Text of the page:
Got a Trade Show to Go To? Make it Pay Off for Your Small Business
by Caron_Beesley, Community Moderator
- Created: October 27, 2011, 7:32 am
- Updated: March 2, 2012, 4:15 pm
Trade shows are big business. According to the Center for Exhibition Industry Research, more than 14,000 are held annually in the U.S., Canada, and Mexico, and no doubt some of them fit nicely with your small business marketing strategy.
Trade shows provide a great venue for showcasing your business and its products, entering new markets, meeting and spending time with customers and suppliers, and of course, checking out the competition.
But trade shows are also a huge investment of time, people, and money – all precious resources to a small business.
Below are some tips for getting the most out of being a trade show attendee.
Tips for Attending Trade Shows
Attending a trade show is akin to rolling your most important business travel and meetings into one block of time. You, quite literally, have one opportunity to get it right – here’s what you need to plan and consider:
- Know why you are there – Formulate a mission plan in advance and build your trade show strategy around it. The first thing you need is an understanding of exactly why you’re there and what you want to accomplish. What are you tasked with? What are the individual staffers there with you tasked with? Are you there on an intelligence-gathering mission? Do you want to meet vendors and customers while you are there? What ground do you need to cover? What customer outcomes are you seeking? What seminars or breakout sessions does it make sense for you to attend?
- Take Care of Registration and Other Logistics in Advance –Educate yourself about trade show pricing incentives. For example, can you take advantage of early bird pricing, group pricing, or other timed incentives and pre-register at a discounted rate? The same goes for booking your travel arrangements – have trade show organizers reserved blocks or rooms at a discount? Or, if you are traveling with others, ask about group pricing for hotel rooms.
- Reach Out to Customers Ahead of Time – Prioritize who it is you need to meet and decide on the most appropriate venue for that meeting. For example, you may wish to reserve an executive suite at the conference center or hotel for business-critical meetings. Perhaps other customers can be accommodated with a lunch meeting, or coffee break chat on the trade show floor. Obviously if you need a meeting room, schedule it in advance.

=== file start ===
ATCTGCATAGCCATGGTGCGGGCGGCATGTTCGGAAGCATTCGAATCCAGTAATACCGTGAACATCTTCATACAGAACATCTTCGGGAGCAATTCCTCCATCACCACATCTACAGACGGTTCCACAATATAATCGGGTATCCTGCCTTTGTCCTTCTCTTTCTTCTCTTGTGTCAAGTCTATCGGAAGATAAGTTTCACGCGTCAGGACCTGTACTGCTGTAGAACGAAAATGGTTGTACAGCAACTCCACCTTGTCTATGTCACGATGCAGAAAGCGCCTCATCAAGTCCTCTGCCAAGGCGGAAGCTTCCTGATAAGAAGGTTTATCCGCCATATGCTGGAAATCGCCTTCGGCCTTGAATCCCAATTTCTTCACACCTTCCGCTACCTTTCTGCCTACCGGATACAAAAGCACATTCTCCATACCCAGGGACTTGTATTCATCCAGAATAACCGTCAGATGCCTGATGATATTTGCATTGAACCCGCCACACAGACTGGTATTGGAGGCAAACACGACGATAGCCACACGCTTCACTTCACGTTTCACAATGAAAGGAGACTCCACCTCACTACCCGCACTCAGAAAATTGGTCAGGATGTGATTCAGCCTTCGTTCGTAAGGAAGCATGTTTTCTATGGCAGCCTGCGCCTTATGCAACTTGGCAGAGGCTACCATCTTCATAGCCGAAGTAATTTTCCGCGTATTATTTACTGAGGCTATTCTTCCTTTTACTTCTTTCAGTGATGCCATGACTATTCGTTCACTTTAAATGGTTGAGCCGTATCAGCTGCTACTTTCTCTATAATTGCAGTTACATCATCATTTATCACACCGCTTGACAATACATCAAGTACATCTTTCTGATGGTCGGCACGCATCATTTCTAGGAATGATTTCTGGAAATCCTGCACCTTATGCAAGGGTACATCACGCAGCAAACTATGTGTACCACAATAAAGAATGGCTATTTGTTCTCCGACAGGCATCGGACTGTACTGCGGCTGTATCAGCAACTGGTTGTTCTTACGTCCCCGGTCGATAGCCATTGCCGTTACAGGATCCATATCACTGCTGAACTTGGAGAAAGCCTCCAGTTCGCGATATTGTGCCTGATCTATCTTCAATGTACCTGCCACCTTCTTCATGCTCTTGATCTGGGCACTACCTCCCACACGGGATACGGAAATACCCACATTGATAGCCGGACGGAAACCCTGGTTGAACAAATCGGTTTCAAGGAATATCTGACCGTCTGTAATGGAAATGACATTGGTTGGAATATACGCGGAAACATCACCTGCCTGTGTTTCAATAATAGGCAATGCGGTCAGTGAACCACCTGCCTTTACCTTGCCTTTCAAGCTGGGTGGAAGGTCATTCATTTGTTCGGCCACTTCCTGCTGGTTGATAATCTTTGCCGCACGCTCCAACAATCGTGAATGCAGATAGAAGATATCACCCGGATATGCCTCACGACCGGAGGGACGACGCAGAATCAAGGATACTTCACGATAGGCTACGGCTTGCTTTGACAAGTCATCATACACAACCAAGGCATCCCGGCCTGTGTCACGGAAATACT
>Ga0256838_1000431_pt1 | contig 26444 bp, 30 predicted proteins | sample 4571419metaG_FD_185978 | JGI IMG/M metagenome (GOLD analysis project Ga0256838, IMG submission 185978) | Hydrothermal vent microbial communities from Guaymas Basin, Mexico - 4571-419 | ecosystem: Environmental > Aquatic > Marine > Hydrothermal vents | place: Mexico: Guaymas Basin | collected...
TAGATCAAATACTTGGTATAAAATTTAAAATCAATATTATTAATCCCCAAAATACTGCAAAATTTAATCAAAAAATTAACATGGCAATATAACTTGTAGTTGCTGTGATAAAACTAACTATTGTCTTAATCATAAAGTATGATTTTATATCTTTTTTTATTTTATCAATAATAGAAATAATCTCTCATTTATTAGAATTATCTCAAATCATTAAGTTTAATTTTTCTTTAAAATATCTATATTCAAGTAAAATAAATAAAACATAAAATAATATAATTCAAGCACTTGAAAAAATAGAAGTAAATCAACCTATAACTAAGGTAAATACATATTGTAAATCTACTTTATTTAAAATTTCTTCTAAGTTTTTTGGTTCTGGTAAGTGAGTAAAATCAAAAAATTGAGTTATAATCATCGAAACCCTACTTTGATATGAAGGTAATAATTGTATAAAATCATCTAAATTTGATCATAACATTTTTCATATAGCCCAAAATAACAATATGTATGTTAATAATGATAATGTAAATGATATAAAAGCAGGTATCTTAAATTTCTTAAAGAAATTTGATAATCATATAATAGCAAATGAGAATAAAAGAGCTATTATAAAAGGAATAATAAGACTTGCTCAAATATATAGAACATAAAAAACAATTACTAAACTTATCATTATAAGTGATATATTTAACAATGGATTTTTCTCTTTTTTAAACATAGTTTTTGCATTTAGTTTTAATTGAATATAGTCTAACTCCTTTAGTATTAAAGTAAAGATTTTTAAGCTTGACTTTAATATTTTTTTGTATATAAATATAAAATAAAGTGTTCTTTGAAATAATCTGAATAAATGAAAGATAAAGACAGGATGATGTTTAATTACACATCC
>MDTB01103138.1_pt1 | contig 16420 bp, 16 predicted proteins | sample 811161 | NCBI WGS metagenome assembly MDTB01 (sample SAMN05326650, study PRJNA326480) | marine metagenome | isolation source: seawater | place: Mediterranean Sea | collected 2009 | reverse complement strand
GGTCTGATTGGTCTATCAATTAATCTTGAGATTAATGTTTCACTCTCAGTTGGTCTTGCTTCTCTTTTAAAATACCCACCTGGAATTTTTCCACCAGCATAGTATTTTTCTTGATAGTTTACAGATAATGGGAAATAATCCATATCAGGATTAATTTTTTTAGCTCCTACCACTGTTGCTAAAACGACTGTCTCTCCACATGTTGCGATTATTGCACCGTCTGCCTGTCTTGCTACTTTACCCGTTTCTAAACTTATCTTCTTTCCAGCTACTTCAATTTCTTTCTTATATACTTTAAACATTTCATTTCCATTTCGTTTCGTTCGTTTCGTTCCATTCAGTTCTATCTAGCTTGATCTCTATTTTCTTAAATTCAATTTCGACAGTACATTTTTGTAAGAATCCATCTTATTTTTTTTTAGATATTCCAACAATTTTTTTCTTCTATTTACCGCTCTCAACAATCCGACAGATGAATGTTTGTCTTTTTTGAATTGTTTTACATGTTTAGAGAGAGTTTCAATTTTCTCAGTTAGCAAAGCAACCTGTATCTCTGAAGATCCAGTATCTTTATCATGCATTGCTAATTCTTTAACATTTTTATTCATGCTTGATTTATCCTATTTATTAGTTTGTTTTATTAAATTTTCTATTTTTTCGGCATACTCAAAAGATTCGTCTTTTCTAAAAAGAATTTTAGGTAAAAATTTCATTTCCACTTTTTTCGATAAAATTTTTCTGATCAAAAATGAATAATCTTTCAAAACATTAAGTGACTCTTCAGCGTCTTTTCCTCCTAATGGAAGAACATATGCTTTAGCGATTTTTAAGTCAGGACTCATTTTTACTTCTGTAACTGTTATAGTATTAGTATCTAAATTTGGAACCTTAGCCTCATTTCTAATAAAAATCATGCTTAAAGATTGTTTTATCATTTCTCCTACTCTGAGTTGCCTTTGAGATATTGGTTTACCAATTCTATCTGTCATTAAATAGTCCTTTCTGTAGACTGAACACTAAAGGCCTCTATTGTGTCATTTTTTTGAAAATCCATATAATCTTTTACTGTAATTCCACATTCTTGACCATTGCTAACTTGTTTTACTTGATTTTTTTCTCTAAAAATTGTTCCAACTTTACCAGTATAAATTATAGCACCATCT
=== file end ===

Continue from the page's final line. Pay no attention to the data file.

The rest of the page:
- Broadcast Your Attendance– Even if you don’t have specific meetings planned, don’t forget to let other customers know you are there and give them a way to contact you during the event, in case you have time for a meeting on the fly.
- Plan your Trade Show Route – Tradeshows can be vast, knowing who you want to visit and where they are located ahead of time can save you time and blisters on the day! Revisit the plan when you get on-site, in case anything has changed. Organize your list of exhibitors into “must-see” and “want to see” companies and plan what information you need to get from them.
- What to Bring – To travel light, use a technology such as a tablet PC or flash drives to store presentations, demos, etc. Stock up on flash drives if you have the budget and use them as giveaways or leave-behinds.
- On the Trade Show Floor – Be visible. Wear your badge prominently, and if you have a polo shirt branded with your logo, wear it – unless of course you are on a competitive intelligence-gathering mission. Be on time to business meetings. Look for networking opportunities – at lunch, in seminars, get invited to hospitality suites, and be sure to carry lots of business cards.
- Follow-Up is Paramount –After the event, your main priority is to follow up with the people you met at the show, but don’t forget to allocate time to a post-show review. Were your objectives met? What did you gain? Was it worth the investment? Could you have achieved the same outcomes without attending the show? What would you do differently next time?
You should also reach out to the folks you didn’t get a chance to meet. Call or email to let them know you were at the show and apologize for missing them. Ask for the information you needed (product demo, literature, etc.) or provide them with the information they wanted from you.
What About Exhibiting at a Trade Show?
Now, if you stumbled on this blog hoping to find tips on getting the most out of trade shows as an exhibitor – let me refer you to fellow blogger Rieva Lesonsky’s tips for “Effectively Marketing Your Business Through Trade Shows”.
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